“Infusing girders in place reduces a manufacturing stage because we don’t have to bond onto the hull later,” says Dodge. “It also reduces the upfront costs because you don’t have to produce tools to produce the complex geometry to fit on to the boat.”

The bulkheads were attached to the hull with a structural bonding adhesive and then hand overlaid with biaxial glass fabric to provide the structural connection between the hull, the bulkhead and the floors.

After completing the HMS Cutlass and HMS Dagger, MST was awarded a $50.76 million contract to deliver 18 15-meter GFRP patrol vessels to the UK Ministry of Defence Police and Gibraltar Ministry of Defence Police during the next four years. The first of these will soon begin sea trials. Norco has partnered with MST once again to deliver the equivalent structures and manufacturing techniques used on the previous 19-meter vessels.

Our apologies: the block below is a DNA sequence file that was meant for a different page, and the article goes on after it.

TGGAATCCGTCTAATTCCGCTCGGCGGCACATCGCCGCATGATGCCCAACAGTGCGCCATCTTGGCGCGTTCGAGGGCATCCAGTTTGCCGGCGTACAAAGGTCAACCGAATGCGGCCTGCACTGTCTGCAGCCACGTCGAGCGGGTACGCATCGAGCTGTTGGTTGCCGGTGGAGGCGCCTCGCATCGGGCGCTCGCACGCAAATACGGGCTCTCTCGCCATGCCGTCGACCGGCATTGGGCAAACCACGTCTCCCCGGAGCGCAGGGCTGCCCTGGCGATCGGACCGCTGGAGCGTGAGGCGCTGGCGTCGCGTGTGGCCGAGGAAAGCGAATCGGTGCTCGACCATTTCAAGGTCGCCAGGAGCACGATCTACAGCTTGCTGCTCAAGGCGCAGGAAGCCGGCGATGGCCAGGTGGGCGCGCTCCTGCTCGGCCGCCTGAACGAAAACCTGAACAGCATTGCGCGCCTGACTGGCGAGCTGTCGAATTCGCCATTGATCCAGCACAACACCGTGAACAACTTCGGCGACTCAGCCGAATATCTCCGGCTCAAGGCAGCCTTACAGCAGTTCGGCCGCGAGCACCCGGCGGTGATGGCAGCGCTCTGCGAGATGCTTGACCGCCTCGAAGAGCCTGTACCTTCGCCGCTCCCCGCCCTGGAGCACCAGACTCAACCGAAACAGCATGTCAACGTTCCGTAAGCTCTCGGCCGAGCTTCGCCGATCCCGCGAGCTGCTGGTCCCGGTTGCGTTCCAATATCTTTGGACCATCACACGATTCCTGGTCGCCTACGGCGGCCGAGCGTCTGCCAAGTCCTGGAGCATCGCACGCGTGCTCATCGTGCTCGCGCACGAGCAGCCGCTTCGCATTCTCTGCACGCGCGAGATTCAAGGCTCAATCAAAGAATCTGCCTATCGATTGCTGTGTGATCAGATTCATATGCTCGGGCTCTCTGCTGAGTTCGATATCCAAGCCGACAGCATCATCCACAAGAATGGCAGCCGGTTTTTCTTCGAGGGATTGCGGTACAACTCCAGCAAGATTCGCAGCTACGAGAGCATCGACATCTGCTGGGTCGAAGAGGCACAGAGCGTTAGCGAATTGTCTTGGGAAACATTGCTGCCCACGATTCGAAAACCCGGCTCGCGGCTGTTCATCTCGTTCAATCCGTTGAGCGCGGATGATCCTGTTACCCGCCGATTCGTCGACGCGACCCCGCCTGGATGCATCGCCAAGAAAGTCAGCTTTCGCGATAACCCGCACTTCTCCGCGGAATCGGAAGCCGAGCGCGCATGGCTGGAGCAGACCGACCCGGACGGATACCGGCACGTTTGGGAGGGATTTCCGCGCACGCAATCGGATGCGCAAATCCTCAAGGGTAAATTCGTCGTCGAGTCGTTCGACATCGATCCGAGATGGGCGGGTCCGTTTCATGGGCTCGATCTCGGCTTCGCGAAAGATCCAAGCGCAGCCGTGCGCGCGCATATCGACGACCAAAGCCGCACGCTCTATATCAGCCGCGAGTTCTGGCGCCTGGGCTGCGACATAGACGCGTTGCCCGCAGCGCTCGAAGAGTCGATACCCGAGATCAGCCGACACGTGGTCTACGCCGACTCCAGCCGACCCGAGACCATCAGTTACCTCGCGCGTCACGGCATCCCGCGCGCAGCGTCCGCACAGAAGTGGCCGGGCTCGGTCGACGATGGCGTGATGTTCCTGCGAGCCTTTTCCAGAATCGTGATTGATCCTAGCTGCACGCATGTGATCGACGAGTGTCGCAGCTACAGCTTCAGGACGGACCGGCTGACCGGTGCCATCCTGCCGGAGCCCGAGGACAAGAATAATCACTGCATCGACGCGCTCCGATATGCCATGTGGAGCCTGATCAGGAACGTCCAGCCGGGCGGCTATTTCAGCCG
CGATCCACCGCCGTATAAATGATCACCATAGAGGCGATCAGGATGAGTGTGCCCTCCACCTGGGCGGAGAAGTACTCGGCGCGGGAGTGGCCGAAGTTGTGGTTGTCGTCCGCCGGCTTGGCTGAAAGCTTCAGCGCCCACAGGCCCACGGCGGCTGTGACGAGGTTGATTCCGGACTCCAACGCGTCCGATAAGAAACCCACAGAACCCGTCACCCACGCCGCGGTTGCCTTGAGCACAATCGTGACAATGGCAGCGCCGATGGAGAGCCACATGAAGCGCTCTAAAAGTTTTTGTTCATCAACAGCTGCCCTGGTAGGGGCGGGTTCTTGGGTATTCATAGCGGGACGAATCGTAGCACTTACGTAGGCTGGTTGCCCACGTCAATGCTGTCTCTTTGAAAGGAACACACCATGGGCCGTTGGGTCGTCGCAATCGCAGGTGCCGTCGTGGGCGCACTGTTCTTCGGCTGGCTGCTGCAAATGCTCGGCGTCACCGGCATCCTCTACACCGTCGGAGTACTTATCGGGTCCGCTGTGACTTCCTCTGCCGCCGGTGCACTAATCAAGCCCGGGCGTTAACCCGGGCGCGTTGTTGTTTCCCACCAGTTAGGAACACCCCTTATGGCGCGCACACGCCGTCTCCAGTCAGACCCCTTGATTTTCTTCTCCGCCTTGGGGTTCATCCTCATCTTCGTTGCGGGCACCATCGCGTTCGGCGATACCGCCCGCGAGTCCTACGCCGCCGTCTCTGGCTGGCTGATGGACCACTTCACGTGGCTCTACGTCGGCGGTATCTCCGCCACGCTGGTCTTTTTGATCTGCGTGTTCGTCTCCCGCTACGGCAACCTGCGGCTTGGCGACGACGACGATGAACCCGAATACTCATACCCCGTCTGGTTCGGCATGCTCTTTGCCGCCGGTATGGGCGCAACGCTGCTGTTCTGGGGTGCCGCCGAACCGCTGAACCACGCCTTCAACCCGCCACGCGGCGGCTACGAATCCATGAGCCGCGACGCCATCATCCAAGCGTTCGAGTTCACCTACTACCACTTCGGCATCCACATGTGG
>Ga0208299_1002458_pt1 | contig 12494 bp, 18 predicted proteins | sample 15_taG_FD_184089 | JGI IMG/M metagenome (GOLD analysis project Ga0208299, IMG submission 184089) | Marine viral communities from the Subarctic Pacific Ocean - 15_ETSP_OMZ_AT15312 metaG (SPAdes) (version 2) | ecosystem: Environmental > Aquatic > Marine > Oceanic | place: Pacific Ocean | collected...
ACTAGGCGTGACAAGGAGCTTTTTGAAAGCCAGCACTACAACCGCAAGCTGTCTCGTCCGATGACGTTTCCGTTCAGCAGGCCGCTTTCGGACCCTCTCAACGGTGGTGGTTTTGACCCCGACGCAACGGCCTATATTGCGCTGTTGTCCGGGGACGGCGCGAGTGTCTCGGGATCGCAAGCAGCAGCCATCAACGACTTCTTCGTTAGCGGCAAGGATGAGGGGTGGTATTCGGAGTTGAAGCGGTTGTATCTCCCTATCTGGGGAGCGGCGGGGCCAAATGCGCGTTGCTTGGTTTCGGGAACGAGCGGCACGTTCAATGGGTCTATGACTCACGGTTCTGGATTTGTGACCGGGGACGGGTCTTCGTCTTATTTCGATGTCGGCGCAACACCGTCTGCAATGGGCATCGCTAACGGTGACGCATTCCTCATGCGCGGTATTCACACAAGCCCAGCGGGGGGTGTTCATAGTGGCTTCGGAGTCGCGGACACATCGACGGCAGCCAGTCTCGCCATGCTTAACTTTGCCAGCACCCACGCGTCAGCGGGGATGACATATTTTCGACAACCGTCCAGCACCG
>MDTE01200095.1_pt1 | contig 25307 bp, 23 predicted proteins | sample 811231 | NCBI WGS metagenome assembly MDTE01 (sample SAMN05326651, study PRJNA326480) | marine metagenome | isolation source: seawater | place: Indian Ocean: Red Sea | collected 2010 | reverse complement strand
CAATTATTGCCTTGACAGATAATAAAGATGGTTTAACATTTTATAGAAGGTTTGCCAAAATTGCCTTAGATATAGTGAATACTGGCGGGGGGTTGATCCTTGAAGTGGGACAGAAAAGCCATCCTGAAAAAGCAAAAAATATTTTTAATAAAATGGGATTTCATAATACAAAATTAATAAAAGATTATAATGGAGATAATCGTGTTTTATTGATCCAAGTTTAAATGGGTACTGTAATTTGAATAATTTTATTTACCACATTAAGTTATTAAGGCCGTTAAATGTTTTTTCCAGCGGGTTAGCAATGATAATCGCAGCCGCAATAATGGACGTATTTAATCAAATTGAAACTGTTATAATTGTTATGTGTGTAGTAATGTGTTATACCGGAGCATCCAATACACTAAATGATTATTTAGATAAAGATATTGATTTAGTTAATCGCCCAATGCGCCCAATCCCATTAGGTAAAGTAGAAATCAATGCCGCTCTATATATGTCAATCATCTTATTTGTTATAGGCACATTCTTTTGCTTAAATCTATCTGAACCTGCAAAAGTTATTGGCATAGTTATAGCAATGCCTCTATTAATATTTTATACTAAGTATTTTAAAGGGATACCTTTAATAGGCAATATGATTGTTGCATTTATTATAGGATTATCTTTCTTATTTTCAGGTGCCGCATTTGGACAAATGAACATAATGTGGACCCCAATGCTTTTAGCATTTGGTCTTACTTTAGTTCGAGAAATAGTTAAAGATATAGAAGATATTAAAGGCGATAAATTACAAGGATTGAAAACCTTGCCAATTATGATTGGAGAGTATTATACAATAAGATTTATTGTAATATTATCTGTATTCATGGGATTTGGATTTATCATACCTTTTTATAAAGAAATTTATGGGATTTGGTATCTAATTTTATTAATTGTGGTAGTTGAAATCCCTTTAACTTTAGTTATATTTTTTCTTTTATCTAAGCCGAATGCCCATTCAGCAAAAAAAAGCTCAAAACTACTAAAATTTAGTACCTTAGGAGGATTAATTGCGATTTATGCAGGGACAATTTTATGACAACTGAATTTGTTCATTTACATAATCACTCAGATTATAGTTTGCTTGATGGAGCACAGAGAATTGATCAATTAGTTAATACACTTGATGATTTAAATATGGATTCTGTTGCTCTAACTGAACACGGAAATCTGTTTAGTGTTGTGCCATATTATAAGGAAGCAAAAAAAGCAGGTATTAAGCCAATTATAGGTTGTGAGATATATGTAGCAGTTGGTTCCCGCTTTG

“Norco has become MST’s preferred supplier for our large hulls,” says Chris Hurley, MST project manager. “The quality of their [GFRP] work is very good and has stood up to inspection scrutiny on every occasion from independent surveyors and the UK Ministry of Defence.”

Melissa O’Leary is a freelance writer in Cleveland. Email comments to melissa@good4you.org.


Technicians prepare to infuse the 19-meter hull.

 Photo Credit: Norco Composites & GRP

After removal from its mold (right), the hull is fitted with crash compartments, bulkheads and other internal structures.

Photo Credit: Norco Composites & GRP

A second patrol boat is ready for delivery to Marine Specialised Technology Group (MST) for final outfitting.